Matt Austin is a Columbus, Ohio employment lawyer who owns Austin Legal, LLC, a boutique law firm with offices in central and northeast Ohio that limits its representation to employers dealing with labor, employment, and OSHA matters. Matt can be reached by email at Matt.Austin@Austin-Legal.com or by phone at 614.285.5342.

 

The Difference Between Unable to Pay and Unwilling to Pay

As appearing in the Human Resources Association of Central Ohio (HRACO) newsletter

The Difference Between an Unwillingness to Pay and an Inability to Pay is Enormous

A company’s financial health is generally confidential information that is not known to the rank and file workforce or the union that represents them. Yet, there is a little known secret in the world of labor relations, and unsuspecting companies find themselves in a pickle when, during union negotiations, they insinuate they cannot afford to give their workers a raise.

The parlance is that a company “pleads poverty.” The penalty is that the company must allow the union to inspect their financial records to validate whether a raise is possible.

The company that makes Stella D’oro cookies was in the middle of labor contract negotiations. When the union pressed for wage increases, the company refused and said it was “not in the business to sustain losses” and “had to reduce the costs of the labor agreement in order for them to stay in business.” The union then demanded the employer’s audited financial statements to verify that claim. In response, the company allowed the union to inspect a 19-page audited financial statement at the next bargaining session but prohibited the union from retaining a copy of the confidential document.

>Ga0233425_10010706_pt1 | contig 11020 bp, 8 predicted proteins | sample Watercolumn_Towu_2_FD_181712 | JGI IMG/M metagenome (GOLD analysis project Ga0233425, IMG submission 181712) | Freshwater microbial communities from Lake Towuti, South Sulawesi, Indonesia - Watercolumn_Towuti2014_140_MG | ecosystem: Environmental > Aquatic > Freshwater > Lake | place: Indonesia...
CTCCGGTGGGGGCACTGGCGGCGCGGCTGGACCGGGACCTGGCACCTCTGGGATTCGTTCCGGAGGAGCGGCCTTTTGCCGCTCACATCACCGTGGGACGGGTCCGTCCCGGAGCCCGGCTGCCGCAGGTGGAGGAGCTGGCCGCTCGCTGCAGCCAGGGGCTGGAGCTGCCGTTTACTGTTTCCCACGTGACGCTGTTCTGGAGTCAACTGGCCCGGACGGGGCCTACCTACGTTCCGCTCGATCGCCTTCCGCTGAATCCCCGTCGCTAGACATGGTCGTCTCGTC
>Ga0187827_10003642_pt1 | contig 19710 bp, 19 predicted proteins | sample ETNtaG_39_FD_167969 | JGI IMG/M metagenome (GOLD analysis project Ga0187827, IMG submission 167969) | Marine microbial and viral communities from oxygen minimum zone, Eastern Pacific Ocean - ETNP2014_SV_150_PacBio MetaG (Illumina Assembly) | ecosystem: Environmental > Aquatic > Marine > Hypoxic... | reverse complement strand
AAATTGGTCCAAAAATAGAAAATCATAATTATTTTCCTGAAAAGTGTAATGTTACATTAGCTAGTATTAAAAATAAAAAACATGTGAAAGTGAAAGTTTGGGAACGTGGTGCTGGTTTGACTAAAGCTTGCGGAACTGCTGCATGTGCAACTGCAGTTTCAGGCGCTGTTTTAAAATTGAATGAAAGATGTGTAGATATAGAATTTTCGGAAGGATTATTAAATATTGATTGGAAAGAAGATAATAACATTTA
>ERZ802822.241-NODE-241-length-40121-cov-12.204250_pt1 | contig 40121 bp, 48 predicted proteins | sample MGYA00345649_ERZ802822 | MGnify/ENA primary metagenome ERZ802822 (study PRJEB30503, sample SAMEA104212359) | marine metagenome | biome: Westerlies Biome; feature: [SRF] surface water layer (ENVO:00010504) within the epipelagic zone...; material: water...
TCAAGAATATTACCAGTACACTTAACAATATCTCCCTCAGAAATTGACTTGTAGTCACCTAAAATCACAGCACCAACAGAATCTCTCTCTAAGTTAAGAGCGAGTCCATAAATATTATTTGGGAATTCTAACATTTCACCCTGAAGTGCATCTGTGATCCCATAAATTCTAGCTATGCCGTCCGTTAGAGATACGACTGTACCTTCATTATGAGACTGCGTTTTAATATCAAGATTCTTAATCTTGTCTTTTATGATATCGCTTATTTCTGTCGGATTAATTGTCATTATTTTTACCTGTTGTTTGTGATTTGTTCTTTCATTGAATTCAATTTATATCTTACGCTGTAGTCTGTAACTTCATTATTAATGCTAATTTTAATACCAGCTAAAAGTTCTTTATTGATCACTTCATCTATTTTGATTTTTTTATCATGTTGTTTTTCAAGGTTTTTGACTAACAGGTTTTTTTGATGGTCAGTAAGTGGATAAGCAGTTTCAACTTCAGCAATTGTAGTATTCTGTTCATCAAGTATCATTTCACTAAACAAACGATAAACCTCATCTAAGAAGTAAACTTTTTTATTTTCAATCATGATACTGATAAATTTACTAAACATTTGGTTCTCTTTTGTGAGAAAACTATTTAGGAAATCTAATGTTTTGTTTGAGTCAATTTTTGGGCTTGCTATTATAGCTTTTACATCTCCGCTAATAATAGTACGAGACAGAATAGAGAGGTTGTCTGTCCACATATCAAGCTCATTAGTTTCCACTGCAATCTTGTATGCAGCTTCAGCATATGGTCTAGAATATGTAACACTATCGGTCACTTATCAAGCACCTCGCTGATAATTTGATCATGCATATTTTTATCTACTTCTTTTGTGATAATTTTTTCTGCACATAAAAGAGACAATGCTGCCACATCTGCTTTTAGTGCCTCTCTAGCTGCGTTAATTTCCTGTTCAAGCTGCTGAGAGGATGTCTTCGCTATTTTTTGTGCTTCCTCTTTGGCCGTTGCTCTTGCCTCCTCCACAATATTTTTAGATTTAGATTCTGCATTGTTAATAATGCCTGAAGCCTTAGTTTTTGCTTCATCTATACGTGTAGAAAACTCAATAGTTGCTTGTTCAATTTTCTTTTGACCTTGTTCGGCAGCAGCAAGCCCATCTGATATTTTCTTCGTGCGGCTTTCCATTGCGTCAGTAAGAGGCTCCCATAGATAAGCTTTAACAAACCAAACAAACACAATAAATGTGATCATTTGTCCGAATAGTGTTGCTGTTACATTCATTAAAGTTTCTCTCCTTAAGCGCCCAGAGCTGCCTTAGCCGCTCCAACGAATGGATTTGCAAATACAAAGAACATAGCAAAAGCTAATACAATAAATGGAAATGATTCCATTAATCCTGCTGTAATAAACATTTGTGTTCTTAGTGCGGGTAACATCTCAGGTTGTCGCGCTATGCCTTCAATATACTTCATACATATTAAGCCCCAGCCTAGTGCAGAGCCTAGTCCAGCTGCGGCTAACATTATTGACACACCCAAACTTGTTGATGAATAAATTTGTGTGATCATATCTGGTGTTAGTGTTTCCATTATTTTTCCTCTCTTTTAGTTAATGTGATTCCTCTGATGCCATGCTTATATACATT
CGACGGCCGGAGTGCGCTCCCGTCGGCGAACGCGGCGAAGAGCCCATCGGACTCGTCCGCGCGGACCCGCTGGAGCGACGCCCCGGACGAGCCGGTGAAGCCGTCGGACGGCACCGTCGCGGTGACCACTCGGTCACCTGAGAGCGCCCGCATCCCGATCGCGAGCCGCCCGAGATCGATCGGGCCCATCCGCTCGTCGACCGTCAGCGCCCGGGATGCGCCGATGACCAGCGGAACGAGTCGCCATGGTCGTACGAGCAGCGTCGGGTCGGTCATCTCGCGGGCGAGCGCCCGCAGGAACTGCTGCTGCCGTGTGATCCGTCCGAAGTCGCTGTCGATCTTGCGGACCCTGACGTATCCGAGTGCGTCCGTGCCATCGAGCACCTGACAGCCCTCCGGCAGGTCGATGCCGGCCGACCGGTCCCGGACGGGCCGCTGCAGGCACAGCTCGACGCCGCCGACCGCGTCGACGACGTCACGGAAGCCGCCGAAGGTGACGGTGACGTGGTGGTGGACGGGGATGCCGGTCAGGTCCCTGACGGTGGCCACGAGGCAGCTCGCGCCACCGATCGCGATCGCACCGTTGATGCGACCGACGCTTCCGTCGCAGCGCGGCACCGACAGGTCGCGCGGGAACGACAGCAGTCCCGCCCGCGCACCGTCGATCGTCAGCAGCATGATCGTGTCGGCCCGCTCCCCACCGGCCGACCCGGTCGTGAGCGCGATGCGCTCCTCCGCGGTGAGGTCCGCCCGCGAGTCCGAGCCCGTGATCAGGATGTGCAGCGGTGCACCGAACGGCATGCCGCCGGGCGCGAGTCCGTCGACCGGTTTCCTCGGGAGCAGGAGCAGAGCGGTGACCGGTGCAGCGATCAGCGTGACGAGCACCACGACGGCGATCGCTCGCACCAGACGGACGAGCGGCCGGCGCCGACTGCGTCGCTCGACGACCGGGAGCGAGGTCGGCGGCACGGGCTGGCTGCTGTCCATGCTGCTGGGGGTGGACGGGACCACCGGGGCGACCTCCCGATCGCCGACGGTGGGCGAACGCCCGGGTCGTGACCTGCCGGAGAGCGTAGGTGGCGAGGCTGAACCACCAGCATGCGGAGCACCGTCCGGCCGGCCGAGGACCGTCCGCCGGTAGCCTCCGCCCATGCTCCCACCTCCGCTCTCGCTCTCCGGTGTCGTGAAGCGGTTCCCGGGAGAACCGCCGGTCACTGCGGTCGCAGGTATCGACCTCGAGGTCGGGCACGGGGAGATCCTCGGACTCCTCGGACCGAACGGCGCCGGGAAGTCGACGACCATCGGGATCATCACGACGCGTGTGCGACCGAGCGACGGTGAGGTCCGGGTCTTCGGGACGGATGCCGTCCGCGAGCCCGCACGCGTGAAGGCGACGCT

The union filed an unfair labor practice charge against the company for refusing to allow it to keep the documents. The NLRB – not surprisingly – agreed that the employer should have given the confidential documents to the union and by not doing so committed an unfair labor practice. The employer appealed and the Board’s decision was overturned on the hair splitting difference between an “unwillingness to pay” and an “inability to pay.”

The Court of Appeals rejected the NLRB’s conclusions, and ruled that the NLRB had arbitrarily and improperly applied a key distinction in federal labor law: when an employer claims that contract proposals are unaffordable, the union is entitled to information to back up those claim, but an employer that merely states its unwillingness to pay triggers no such duty. Stella D’oro asserted an unwillingness – not an inability – to pay higher wages. Further, even if Stella D’oro had an obligation to provide the documents, that obligation was satisfied when the union reviewed the financial statement and took notes about them.

What Should HRACO Members Do